In the peace of Christ,

    – Bryan

  82. Bryan,

    I haven’t followed every post in this thread so I apologize if I’m repeating. But, as a person coming into the Church from Reformed Protestentism, I found your dialogue with RefProt regarding grace and sacraments to be very enlightening. I’ve been trying to wrap my mind around some of the Reformed and Catholic distinctions with the sacraments. One thing I began to appreciate in the Reformed tradition vs. baptist and more fundamentalist churches was their adherence to “sacraments” as opposed to “ordinances.” As a matter of fact, Keith Mathison’s book on Calvin’s view of the Lord’s Supper was very eye opening to me in regards to a sacramental view. It was actually the keyhole for me to be open to the Catholic Church. Now, however, viewing it through the lens of the Church and this current dialogue, I’m beginning to see the fallacies with the Reformed idea of grace in the sacraments, similarly the same fallacy with solo and sola distinctions.

    To further help my understanding, would it be safe to ask, “what does it mean to have Christ’s righteousness imputed to me?” (of course following the protestant understanding of how salvation is determined). Would this not imply that if his righteousness is truly imputed to me, I can no longer sin? I understand Luther’s snow covered dung heap, but what does that truly mean from a physical aspect of the here and now instead of an ontological positional aspect? Do I truly sin, or not? Can I ever grow in grace if all Christ’s righteousness has been imputed to me? Or am I misunderstanding the position of imputed righteousness from the Reformed position?

    Thanks for all your work you have done here. I’m not a frequent poster but I am a avid reader of this site. Your site has helped my journey home!

  83. MJV, (re: #82)

    Congratulations! We all rejoice greatly with you that you are coming into the Church. Thanks very much for your comments.

    Imputation from a Reformed point of view is extra nos, i.e. outside of us. That means that we are not talking about what is in us, but what is in our ‘account.’ From the Reformed point of view, what is in our ‘account’ as God sees it, is the perfect obedience of Christ, even though internally we are full of sins, each of which is deserving of eternal punishment in hell. So, Reformed imputation does not mean that we can no longer sin. It means that our sin (past, present and future) is no longer counted against us, since it was all already paid for on the cross, and can’t be punished twice. In the Reformed view, God sees us as if we had lived the perfect life of obedience Jesus lived. Michael Horton describes it this way:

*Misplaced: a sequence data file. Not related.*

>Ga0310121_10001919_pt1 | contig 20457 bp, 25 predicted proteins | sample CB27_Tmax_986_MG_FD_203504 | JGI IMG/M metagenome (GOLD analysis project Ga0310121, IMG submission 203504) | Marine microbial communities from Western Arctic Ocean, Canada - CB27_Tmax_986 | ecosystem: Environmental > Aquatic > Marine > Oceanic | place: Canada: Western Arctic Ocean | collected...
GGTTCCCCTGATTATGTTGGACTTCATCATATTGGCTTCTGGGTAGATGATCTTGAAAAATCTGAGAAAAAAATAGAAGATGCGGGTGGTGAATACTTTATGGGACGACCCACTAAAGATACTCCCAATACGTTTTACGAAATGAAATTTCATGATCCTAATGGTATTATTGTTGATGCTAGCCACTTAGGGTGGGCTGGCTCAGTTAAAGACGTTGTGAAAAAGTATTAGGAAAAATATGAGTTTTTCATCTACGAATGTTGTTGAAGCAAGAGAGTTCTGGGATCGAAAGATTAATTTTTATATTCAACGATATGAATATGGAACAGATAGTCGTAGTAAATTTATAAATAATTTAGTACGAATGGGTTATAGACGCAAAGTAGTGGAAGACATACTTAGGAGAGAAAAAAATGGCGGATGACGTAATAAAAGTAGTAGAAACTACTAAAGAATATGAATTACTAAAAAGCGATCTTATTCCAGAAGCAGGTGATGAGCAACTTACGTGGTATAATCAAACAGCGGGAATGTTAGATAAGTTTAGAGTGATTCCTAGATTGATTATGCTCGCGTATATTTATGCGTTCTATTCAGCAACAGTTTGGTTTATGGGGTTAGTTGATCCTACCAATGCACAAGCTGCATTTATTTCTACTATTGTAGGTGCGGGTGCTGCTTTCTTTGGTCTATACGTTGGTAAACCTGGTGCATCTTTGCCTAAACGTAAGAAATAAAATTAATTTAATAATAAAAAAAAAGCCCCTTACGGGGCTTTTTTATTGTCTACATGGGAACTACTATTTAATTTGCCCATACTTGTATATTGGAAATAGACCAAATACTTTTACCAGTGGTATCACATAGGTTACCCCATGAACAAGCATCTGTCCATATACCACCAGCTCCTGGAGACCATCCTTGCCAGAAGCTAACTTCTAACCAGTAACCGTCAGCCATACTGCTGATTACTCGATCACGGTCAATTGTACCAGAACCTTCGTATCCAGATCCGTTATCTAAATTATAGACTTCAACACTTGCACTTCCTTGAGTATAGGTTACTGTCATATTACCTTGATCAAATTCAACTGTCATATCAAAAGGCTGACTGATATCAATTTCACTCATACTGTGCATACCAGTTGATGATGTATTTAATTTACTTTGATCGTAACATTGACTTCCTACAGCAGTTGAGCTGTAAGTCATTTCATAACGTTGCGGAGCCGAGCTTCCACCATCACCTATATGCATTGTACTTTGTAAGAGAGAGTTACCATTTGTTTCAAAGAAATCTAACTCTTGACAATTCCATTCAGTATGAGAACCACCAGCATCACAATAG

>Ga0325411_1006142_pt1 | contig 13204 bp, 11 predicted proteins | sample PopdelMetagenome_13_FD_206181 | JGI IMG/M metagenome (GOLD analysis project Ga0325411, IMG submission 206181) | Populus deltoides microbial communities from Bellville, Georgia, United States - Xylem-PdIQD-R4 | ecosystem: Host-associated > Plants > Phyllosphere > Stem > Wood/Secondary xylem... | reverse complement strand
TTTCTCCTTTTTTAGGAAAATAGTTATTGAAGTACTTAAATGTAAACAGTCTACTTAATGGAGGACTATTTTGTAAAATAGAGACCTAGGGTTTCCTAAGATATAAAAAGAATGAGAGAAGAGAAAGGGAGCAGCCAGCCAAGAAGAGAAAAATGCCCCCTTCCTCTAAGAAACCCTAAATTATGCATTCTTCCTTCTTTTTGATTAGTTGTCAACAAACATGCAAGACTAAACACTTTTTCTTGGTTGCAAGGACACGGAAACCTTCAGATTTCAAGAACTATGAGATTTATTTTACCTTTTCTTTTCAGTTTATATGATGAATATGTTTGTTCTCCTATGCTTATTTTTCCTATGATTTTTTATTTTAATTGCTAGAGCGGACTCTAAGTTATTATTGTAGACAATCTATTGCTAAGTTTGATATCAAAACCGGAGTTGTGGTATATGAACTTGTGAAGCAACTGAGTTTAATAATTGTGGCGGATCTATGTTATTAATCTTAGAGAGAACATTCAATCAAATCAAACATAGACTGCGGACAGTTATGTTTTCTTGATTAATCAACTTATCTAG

The Reformation way of putting it was, simul iustus et peccator – “simultaneously justified and sinful.” This was the Reformation debate more than anything else. Rome agreed that the sinner is saved by grace – but by grace transforming the unrighteous into righteous, the unholy into holy, the disobedient into the obedient. Depending on how one appropriates and makes use of this grace, one could eventually be accepted by God. Not so, said Luther and Calvin. Even on a good day, the average Christian is wicked. The believer, however, does not await a verdict in the future; he reminds himself of the verdict already declared: “not guilty.” He lives each day as though he had fully satisfied the requirements of the law. And to enjoy this promise, he does not have to meet certain criteria for growth in grace. Before he can be confident in this promise, he need not “clean up his act.” More than this, he knows he can’t clean up his act to the degree that he can make enough progress to be accepted or approved by sanctification. (Putting Amazing Back into Grace, pp. 166-167)

    This notion is a denial of grace (as a participation in the life of God poured out into the heart of the believer), and a denial of the power of the Gospel. The New Covenant does not make us holy; it merely covers over our sin, same as the Old Covenant. It denies that we receive grace (as participation in the divine life) and agape through the sacraments. The New Covenant sacraments leave us no better off than did the Old Covenant sacraments.

    On that same page Horton has a cartoon intended to depict simul iustus et peccator. In the cartoon we see a man sweating and trembling, holding a sign that says ‘Sin!’. The man is standing in the shadow of the cross, with an arrow showing that from “God’s View”, the man is hidden, because the man is standing behind the cross. Here’s the cartoon:

    In that book Horton writes:

    “When we try to add our own concoctions to God’s already perfect remedy, we spoil the whole thing and incur His wrath. (p. 64)

    Why do we insist on having something to do with God’s gift? Why can’t we just say, “To God alone be glory” – and really mean it? Any reference at all to “our part” immediately tends to make for a salvation by works, not grace; hence, salvation would be a product of humans and God, rather than God alone. (p. 158)

    “Luther’s greatest frustration was reading and hearing calls to holy living.” (p. 177)

    So, not only can we sin while in a state of imputed righteousness according to Reformed theology, we sin damnably all the time, and yet it in no way diminishes our righteousness, because God is looking at our account, wherein our sins have all already been punished, and into which has been transferred the perfect obedience of Christ. (Of course, I should add that if one then becomes Catholic, this shows that the account swapping never took place; but if one then returns to Reformed theology, and dies that way, this shows that the account swapping had in fact taken place.)